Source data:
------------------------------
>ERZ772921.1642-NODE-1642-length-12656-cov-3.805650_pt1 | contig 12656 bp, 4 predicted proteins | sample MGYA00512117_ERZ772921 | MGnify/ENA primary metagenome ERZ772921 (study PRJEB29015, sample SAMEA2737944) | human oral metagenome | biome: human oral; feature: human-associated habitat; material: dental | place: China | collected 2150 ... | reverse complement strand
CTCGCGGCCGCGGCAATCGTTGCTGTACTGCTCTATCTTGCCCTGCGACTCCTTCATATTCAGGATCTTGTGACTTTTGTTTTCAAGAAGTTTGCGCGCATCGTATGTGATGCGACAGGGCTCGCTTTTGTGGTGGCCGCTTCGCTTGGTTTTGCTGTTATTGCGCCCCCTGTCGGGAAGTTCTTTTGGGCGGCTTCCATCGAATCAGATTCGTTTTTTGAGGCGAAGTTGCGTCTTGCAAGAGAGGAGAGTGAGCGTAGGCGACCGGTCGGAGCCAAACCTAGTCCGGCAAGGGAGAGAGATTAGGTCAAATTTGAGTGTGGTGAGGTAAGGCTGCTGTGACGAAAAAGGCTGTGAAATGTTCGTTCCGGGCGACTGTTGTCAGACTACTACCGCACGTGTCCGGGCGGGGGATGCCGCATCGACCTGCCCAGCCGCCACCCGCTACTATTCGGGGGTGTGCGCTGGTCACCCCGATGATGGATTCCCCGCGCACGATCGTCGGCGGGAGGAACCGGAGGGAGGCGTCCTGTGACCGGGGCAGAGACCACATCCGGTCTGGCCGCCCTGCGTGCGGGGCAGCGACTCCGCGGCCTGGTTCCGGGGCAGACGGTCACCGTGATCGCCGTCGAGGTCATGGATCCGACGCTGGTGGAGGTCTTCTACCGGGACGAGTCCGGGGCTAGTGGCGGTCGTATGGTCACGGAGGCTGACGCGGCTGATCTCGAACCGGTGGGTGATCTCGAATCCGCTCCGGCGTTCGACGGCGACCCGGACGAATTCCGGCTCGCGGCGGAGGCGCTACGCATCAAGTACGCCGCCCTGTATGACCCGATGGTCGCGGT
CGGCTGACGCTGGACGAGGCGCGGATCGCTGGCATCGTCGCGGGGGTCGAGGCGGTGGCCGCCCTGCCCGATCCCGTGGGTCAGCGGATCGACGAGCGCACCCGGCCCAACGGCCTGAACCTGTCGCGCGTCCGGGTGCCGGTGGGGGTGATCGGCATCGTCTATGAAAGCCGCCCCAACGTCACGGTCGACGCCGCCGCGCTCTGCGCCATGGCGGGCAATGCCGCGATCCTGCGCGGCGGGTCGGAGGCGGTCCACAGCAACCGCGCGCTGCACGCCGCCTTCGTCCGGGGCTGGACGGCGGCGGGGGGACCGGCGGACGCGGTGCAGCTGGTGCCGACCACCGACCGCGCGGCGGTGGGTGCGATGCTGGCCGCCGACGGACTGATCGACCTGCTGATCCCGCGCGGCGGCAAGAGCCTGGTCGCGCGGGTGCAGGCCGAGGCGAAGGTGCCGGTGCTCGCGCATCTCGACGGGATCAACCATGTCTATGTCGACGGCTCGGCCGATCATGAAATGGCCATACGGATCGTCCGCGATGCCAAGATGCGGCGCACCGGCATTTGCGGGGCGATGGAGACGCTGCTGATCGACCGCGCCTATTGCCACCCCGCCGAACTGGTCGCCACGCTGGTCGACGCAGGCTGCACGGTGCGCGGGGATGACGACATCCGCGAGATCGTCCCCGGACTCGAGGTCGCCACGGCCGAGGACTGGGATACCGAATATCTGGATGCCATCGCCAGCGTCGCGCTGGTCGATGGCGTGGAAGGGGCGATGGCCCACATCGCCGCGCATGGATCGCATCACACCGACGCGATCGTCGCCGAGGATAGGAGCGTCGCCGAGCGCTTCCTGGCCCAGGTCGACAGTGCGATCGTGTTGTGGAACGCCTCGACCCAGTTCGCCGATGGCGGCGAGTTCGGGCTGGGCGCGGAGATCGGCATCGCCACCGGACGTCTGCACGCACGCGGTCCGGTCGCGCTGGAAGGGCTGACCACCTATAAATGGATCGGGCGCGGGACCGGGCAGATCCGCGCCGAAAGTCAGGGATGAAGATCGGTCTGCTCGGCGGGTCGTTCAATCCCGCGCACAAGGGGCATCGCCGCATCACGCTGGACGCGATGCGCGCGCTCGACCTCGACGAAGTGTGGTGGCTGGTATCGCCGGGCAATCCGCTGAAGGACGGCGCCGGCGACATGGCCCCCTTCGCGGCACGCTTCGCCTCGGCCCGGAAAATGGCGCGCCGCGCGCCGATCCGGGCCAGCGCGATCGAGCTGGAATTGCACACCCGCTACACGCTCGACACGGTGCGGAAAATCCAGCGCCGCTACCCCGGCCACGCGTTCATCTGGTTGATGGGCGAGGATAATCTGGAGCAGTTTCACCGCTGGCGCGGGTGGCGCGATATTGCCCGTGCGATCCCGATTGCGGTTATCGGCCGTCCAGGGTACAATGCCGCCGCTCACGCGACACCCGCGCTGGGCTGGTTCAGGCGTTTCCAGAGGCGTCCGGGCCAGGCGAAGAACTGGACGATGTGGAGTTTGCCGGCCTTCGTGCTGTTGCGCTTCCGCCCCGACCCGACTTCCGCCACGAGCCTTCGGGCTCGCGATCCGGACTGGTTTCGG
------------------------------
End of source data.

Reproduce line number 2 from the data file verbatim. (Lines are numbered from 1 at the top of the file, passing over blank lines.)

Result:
CTCGCGGCCGCGGCAATCGTTGCTGTACTGCTCTATCTTGCCCTGCGACTCCTTCATATTCAGGATCTTGTGACTTTTGTTTTCAAGAAGTTTGCGCGCATCGTATGTGATGCGACAGGGCTCGCTTTTGTGGTGGCCGCTTCGCTTGGTTTTGCTGTTATTGCGCCCCCTGTCGGGAAGTTCTTTTGGGCGGCTTCCATCGAATCAGATTCGTTTTTTGAGGCGAAGTTGCGTCTTGCAAGAGAGGAGAGTGAGCGTAGGCGACCGGTCGGAGCCAAACCTAGTCCGGCAAGGGAGAGAGATTAGGTCAAATTTGAGTGTGGTGAGGTAAGGCTGCTGTGACGAAAAAGGCTGTGAAATGTTCGTTCCGGGCGACTGTTGTCAGACTACTACCGCACGTGTCCGGGCGGGGGATGCCGCATCGACCTGCCCAGCCGCCACCCGCTACTATTCGGGGGTGTGCGCTGGTCACCCCGATGATGGATTCCCCGCGCACGATCGTCGGCGGGAGGAACCGGAGGGAGGCGTCCTGTGACCGGGGCAGAGACCACATCCGGTCTGGCCGCCCTGCGTGCGGGGCAGCGACTCCGCGGCCTGGTTCCGGGGCAGACGGTCACCGTGATCGCCGTCGAGGTCATGGATCCGACGCTGGTGGAGGTCTTCTACCGGGACGAGTCCGGGGCTAGTGGCGGTCGTATGGTCACGGAGGCTGACGCGGCTGATCTCGAACCGGTGGGTGATCTCGAATCCGCTCCGGCGTTCGACGGCGACCCGGACGAATTCCGGCTCGCGGCGGAGGCGCTACGCATCAAGTACGCCGCCCTGTATGACCCGATGGTCGCGGT